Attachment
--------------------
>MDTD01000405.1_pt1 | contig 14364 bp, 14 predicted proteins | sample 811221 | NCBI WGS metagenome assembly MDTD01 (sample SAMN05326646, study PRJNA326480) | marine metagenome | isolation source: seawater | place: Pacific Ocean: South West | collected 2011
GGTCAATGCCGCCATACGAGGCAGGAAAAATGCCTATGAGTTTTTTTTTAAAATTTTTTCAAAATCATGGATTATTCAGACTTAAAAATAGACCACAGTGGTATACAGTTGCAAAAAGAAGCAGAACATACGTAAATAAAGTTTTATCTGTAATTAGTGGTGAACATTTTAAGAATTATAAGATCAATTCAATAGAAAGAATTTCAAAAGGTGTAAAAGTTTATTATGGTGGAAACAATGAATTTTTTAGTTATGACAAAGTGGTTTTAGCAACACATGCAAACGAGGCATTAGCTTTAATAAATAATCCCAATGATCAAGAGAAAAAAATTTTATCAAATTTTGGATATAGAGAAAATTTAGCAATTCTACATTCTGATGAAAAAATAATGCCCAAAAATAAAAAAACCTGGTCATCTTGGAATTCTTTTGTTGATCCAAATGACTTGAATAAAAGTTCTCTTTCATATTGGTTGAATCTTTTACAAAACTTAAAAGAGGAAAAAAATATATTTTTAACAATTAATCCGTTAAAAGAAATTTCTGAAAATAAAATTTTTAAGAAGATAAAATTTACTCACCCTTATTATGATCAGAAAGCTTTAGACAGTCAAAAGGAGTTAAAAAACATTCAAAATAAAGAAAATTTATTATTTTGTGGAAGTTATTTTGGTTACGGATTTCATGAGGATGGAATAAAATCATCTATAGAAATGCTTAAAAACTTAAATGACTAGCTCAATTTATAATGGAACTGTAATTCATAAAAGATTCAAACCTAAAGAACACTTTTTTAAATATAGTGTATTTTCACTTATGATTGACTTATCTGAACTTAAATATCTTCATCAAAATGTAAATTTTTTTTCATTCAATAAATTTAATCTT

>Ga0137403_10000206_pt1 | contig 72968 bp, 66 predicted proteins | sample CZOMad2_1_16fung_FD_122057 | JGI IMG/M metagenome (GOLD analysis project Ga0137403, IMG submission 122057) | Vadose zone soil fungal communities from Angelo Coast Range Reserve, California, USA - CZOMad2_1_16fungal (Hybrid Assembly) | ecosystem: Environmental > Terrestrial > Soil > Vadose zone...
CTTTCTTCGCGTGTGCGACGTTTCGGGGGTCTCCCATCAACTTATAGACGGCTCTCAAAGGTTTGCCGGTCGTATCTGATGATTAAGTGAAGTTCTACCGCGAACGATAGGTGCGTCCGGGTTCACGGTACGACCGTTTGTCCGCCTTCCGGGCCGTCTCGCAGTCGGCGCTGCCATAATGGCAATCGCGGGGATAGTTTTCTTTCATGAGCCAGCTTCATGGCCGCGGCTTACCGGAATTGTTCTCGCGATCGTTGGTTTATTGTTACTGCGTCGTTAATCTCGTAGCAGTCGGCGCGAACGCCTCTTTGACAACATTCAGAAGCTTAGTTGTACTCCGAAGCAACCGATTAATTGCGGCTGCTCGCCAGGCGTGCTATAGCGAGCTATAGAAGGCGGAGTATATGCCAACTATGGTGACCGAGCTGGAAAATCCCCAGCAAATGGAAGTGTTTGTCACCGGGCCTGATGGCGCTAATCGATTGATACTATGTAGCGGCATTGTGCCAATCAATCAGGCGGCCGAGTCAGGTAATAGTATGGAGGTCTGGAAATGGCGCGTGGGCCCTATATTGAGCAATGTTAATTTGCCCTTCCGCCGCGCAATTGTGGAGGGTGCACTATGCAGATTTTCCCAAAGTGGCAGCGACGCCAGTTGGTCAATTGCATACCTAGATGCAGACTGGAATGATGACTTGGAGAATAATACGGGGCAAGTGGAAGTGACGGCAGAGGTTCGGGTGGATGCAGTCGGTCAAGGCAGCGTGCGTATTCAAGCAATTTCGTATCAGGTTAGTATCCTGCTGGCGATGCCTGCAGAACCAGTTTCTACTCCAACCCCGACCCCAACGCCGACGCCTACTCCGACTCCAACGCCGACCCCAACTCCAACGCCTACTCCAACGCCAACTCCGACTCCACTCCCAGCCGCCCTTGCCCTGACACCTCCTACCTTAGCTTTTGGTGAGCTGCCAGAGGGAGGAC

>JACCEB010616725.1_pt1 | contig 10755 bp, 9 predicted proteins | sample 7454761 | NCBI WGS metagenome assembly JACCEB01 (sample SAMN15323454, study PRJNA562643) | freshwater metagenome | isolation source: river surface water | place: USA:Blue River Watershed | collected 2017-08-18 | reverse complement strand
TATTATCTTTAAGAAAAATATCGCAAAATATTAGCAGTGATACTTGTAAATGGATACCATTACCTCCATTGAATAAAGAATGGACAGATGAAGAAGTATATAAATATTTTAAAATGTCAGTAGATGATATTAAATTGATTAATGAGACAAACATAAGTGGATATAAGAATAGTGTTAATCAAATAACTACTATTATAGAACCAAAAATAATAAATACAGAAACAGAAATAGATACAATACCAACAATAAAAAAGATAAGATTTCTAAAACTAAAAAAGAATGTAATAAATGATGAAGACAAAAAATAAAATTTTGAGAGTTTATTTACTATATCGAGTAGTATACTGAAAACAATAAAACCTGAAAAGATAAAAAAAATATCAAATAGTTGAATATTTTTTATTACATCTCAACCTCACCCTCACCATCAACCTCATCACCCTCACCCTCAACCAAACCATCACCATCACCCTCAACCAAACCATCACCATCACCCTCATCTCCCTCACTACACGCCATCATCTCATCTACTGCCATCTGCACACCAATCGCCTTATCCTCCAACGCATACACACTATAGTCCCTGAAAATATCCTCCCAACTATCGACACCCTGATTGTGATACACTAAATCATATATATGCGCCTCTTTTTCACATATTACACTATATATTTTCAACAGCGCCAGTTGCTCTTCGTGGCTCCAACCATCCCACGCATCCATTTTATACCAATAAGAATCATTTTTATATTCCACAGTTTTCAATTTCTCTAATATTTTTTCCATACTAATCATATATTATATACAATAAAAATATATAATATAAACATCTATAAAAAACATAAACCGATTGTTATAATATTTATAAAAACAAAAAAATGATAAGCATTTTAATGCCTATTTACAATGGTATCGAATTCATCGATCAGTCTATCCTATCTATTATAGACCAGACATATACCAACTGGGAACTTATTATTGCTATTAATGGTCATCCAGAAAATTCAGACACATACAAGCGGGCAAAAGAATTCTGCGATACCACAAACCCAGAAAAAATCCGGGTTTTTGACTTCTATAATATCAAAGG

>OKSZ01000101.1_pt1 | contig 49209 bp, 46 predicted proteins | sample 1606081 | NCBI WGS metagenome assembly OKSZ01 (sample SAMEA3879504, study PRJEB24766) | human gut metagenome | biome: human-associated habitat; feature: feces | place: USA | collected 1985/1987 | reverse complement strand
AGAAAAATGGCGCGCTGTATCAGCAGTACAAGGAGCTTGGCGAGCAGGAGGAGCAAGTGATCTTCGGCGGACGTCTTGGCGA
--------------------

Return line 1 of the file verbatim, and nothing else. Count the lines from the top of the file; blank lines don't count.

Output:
>MDTD01000405.1_pt1 | contig 14364 bp, 14 predicted proteins | sample 811221 | NCBI WGS metagenome assembly MDTD01 (sample SAMN05326646, study PRJNA326480) | marine metagenome | isolation source: seawater | place: Pacific Ocean: South West | collected 2011